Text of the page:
The 2020 Memorial Day weekend was the deadliest Chicago has seen in years.
According to the Chicago Sun-Times, 10 people were killed and 39 wounded over the weekend, the highest since 2015, even with a stay at home order currently in place due to COVID-19.
Homicide in Chicago is something that touches its residents’ lives almost every day. If you or someone you loved is charged with homicide in Chicago, here’s what you need to know about the different charges that can stem from it as well as the penalties involved.
Types of Homicide In Chicago
Homicide is defined as the unlawful and deliberate killing of one person by another. Also often referred to as murder, there are different degrees of murder charges. In general, being charged with murder indicates that the killing was purposeful. If it wasn’t purposeful, there are other charges that can be brought under the law.
The different charges someone accused of homicide in Chicago can face include:
First Degree Murder
First-degree murder is the most serious homicide crime.
A person may be charged with first-degree murder if the authorities believe that the defendant planned the killing maliciously and intended to do bodily harm or kill the person. You can also be charged with first-degree murder if the defendant knew the act had a strong possibility to cause great bodily harm or death or they were attempting to commit a forcible felony other than second-degree murder when the homicide occurred.
Second Degree Murder
What distinguishes second-degree murder from first-degree murder is that the accused had no plan to kill the other person — even if the result was the same. Often, second-degree murder is charged when it is believed that the defendant was acting under intense and sudden passion at the time of the killing.
This provocation can come from the person they ultimately killed or another individual they intended to kill but did not — instead accidentally or negligently causing the death of another. It also applies if the defendant believes the circumstances at the time of the killing would justify or exonerate the killing.
Under Illinois law, there are two different types of manslaughter. These are:
This occurs when the defendant is provoked through either desperation or rage to kill another person. Usually, there is no intent to kill involved, but the circumstances of the murder drive the person to commit the act.
Involuntary manslaughter is charged when a defendant acts recklessly, without regard for others, and someone dies as a result. This is similar to reckless homicide.
Someone can be charged with reckless homicide if they kill someone while operating a car, all-terrain vehicle, watercraft, or snowmobile recklessly. For example, if you drive your car at 100 miles per hour in a school zone and accidentally strike and kill someone, that can be considered a reckless homicide.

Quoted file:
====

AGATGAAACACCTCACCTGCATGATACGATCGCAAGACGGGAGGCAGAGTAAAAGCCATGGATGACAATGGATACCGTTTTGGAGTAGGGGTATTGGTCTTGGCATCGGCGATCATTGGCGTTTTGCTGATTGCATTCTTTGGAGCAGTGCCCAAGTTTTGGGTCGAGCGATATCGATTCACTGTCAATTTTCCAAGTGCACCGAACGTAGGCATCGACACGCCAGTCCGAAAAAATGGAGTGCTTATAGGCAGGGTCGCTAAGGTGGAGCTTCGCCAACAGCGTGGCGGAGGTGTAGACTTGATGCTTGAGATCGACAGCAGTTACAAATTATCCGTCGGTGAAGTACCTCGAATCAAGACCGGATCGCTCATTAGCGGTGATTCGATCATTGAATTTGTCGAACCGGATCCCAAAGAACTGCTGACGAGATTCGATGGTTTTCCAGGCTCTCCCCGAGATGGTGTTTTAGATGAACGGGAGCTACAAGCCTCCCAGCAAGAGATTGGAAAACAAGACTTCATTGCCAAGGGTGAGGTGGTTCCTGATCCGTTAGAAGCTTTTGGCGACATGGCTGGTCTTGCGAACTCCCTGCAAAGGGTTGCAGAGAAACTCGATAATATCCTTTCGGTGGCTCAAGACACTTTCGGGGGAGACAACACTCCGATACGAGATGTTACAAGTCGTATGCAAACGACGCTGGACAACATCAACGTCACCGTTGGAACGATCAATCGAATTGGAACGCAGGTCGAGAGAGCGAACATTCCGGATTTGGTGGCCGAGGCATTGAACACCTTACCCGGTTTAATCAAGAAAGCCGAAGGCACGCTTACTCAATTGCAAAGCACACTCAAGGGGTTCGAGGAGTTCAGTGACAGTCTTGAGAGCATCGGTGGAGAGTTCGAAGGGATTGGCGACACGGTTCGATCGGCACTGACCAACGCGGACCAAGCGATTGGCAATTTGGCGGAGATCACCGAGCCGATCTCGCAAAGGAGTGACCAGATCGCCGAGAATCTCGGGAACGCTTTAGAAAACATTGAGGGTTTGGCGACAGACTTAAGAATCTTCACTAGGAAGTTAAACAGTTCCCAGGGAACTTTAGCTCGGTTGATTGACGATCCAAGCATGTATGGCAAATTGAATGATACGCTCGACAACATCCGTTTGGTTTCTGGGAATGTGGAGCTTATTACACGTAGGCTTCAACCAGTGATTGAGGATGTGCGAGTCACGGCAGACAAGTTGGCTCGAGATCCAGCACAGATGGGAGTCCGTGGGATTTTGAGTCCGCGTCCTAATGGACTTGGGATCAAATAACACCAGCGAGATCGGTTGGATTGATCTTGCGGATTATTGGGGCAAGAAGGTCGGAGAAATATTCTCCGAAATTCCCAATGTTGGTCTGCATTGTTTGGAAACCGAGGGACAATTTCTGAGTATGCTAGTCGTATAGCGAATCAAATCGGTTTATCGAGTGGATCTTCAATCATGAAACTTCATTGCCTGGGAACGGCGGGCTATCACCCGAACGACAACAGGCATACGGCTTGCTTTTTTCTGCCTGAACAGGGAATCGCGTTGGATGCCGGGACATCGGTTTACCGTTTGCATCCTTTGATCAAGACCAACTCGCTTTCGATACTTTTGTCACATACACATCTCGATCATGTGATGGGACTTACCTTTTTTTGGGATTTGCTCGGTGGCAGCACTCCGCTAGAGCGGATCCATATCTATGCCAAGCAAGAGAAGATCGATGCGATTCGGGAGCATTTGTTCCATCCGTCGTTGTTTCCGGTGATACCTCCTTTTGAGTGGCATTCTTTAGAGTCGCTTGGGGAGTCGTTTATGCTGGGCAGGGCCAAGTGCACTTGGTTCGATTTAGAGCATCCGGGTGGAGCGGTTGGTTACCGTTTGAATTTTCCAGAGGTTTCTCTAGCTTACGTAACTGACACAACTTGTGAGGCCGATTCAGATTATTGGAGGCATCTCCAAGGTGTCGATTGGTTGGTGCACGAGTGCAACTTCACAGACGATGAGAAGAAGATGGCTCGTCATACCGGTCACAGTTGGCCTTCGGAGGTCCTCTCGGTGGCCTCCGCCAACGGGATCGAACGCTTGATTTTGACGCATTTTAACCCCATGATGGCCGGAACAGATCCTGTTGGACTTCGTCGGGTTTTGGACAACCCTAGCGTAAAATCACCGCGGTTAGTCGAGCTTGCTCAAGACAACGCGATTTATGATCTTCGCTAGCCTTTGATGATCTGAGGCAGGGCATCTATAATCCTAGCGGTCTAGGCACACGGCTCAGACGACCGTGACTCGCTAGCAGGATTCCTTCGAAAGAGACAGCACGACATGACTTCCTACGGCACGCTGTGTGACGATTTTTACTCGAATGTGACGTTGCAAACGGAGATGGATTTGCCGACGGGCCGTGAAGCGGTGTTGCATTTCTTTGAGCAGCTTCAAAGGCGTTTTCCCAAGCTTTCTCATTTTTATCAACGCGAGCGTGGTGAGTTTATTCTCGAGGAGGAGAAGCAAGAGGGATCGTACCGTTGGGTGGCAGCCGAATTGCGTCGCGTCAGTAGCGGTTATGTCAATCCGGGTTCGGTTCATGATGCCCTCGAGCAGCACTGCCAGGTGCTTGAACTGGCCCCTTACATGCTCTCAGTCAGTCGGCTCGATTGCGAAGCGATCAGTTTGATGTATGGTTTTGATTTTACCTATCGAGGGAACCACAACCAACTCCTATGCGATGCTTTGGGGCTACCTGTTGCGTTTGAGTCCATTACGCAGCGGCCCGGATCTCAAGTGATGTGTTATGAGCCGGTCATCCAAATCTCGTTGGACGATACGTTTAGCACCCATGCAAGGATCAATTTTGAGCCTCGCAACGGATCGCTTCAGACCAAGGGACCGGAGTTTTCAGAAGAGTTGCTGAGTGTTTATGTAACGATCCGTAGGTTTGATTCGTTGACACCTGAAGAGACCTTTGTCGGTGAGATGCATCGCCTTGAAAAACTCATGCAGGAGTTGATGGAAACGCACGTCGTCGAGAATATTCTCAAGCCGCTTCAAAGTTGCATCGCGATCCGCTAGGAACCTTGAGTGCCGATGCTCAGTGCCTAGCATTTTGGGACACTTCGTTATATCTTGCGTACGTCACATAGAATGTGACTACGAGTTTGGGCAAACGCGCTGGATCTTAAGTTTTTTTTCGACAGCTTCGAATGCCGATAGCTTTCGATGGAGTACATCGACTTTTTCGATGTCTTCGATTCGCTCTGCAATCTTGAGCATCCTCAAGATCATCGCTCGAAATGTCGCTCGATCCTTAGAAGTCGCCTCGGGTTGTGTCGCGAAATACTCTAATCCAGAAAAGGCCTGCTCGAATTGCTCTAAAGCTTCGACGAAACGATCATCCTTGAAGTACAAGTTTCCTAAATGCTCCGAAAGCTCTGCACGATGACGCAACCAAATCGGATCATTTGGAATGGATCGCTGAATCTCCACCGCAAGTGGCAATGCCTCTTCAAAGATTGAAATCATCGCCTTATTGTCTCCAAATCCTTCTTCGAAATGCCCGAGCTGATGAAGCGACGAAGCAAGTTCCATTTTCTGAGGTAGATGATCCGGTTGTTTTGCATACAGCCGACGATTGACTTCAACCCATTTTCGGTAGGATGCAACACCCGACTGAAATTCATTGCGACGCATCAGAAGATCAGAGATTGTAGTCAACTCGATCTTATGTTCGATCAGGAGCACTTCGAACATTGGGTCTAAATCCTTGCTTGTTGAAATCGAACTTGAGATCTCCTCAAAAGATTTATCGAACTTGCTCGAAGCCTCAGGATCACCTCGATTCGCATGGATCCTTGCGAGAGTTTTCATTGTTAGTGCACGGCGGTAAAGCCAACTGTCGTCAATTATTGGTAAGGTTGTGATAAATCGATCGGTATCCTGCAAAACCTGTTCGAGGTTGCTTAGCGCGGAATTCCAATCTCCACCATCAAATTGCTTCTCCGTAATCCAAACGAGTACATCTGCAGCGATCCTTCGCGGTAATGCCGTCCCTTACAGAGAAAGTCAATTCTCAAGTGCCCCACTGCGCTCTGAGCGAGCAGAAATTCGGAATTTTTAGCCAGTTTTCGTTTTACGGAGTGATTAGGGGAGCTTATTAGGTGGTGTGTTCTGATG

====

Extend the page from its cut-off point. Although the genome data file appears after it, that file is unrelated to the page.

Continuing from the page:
Homicide Penalties in Chicago
If convicted, there are some serious penalties for each type of homicide charge. These are:
First Degree Murder
In Illinois, a first-degree murder conviction can result in a minimum of 20 years in prison or a maximum of life in prison.
Second Degree Murder
Second-degree murder is a Class 1 felony. If convicted, the penalties can be as little as probation with no time served in prison or up to 20 years in prison. The circumstances of the murder will have a big impact on sentencing.
In Illinois, involuntary manslaughter is a Class 3 felony. Being convicted of involuntary manslaughter does not mandate a jail sentence and usually results in probation, but it can result in up to five years in prison.
Voluntary manslaughter is a Class 1 felony and can result in between four and 15 years in prison.
If found guilty of reckless homicide, then you can face the penalties for a Class 3 felony. This carries a sentence of between three and five years in prison. Probation is possible as an alternative to jail but depends on the circumstances of the crime.
Of course, the burden of proof is on the state to prove the elements of first and second-degree murder in court. Anyone charged with murder or manslaughter in Chicago is innocent until proven guilty.
Being charged with homicide of any kind is serious and can have a huge impact on your future. That’s why it’s essential to understand your rights and the law.
About the Author
Sami Azhari has been working as a lawyer since 2007, after receiving his Juris Doctor from the Michigan State University College of Law. He has handled numerous state and federal cases, and is known throughout the Chicago and Rolling Meadows area for providing his clients with high-quality, skilled representation. He has been recognized by Avvo (2013 and 2018), SuperLawyers (2015-2020), The National Trial Lawyers, and other notable organizations, and has spoken at a number of legal conferences.